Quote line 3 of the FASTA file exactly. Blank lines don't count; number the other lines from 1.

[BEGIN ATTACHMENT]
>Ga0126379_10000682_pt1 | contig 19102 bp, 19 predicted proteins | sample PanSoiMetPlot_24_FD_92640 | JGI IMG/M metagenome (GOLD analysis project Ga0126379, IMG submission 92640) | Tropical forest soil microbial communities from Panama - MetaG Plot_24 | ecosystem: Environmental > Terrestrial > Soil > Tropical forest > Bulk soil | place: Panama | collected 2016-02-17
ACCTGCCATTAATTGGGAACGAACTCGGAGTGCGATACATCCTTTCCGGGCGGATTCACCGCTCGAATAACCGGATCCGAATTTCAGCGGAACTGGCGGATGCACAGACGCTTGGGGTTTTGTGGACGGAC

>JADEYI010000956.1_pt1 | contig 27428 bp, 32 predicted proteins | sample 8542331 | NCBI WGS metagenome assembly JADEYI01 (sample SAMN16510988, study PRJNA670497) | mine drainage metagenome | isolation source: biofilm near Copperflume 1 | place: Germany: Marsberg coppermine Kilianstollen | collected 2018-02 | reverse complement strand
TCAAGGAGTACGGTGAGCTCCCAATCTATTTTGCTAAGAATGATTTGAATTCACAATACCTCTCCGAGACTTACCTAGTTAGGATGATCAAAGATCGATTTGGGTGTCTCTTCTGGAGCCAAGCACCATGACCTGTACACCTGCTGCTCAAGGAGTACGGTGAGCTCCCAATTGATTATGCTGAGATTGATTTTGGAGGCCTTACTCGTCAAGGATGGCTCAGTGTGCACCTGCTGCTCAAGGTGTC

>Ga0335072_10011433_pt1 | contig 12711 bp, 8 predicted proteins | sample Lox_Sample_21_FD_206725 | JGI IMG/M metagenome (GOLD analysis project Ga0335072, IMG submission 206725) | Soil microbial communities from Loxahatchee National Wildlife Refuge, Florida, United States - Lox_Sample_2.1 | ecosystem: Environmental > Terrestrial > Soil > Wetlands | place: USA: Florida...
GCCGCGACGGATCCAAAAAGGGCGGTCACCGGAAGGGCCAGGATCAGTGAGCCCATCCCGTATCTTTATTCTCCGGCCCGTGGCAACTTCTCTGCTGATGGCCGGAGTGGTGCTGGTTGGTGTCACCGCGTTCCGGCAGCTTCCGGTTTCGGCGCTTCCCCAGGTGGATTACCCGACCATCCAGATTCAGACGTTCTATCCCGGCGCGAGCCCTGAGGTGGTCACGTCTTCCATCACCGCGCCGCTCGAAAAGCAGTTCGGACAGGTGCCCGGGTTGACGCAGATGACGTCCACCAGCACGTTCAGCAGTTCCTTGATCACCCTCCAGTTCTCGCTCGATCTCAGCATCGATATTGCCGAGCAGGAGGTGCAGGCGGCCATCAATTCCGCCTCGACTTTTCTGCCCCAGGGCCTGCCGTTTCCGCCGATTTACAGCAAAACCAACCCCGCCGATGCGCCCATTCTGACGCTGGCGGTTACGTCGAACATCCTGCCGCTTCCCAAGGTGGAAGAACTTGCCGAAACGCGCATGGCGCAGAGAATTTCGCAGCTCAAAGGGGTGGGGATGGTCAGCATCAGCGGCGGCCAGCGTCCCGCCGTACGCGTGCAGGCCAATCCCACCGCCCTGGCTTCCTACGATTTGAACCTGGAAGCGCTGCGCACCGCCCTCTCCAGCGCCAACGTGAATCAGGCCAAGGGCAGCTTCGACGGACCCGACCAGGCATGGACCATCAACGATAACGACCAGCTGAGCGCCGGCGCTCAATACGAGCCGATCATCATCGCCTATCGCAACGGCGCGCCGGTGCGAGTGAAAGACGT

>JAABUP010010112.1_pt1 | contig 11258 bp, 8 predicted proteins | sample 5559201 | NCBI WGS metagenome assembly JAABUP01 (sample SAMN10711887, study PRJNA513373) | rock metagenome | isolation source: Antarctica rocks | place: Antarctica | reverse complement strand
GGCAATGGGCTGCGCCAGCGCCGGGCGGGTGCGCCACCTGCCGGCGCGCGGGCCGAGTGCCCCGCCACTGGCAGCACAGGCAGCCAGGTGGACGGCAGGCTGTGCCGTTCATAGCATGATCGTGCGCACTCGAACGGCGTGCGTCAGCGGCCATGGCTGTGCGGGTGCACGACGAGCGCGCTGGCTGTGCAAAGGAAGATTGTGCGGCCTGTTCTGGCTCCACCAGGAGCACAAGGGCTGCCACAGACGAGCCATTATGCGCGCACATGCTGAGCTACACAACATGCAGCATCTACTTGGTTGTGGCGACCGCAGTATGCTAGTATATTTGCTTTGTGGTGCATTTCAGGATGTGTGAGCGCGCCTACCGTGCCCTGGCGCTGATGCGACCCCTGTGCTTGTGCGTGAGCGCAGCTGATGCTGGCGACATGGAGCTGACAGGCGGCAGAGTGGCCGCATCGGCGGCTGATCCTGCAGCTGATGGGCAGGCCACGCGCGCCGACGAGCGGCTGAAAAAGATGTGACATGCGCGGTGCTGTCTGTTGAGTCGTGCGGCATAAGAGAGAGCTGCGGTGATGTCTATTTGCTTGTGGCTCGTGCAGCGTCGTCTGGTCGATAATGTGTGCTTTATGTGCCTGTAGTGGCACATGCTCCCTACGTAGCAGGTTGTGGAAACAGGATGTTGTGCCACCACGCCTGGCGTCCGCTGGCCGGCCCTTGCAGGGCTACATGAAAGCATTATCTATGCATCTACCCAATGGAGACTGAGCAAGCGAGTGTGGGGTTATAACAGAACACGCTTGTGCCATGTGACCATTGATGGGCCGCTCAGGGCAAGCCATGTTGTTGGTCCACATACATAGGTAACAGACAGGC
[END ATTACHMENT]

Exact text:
>JADEYI010000956.1_pt1 | contig 27428 bp, 32 predicted proteins | sample 8542331 | NCBI WGS metagenome assembly JADEYI01 (sample SAMN16510988, study PRJNA670497) | mine drainage metagenome | isolation source: biofilm near Copperflume 1 | place: Germany: Marsberg coppermine Kilianstollen | collected 2018-02 | reverse complement strand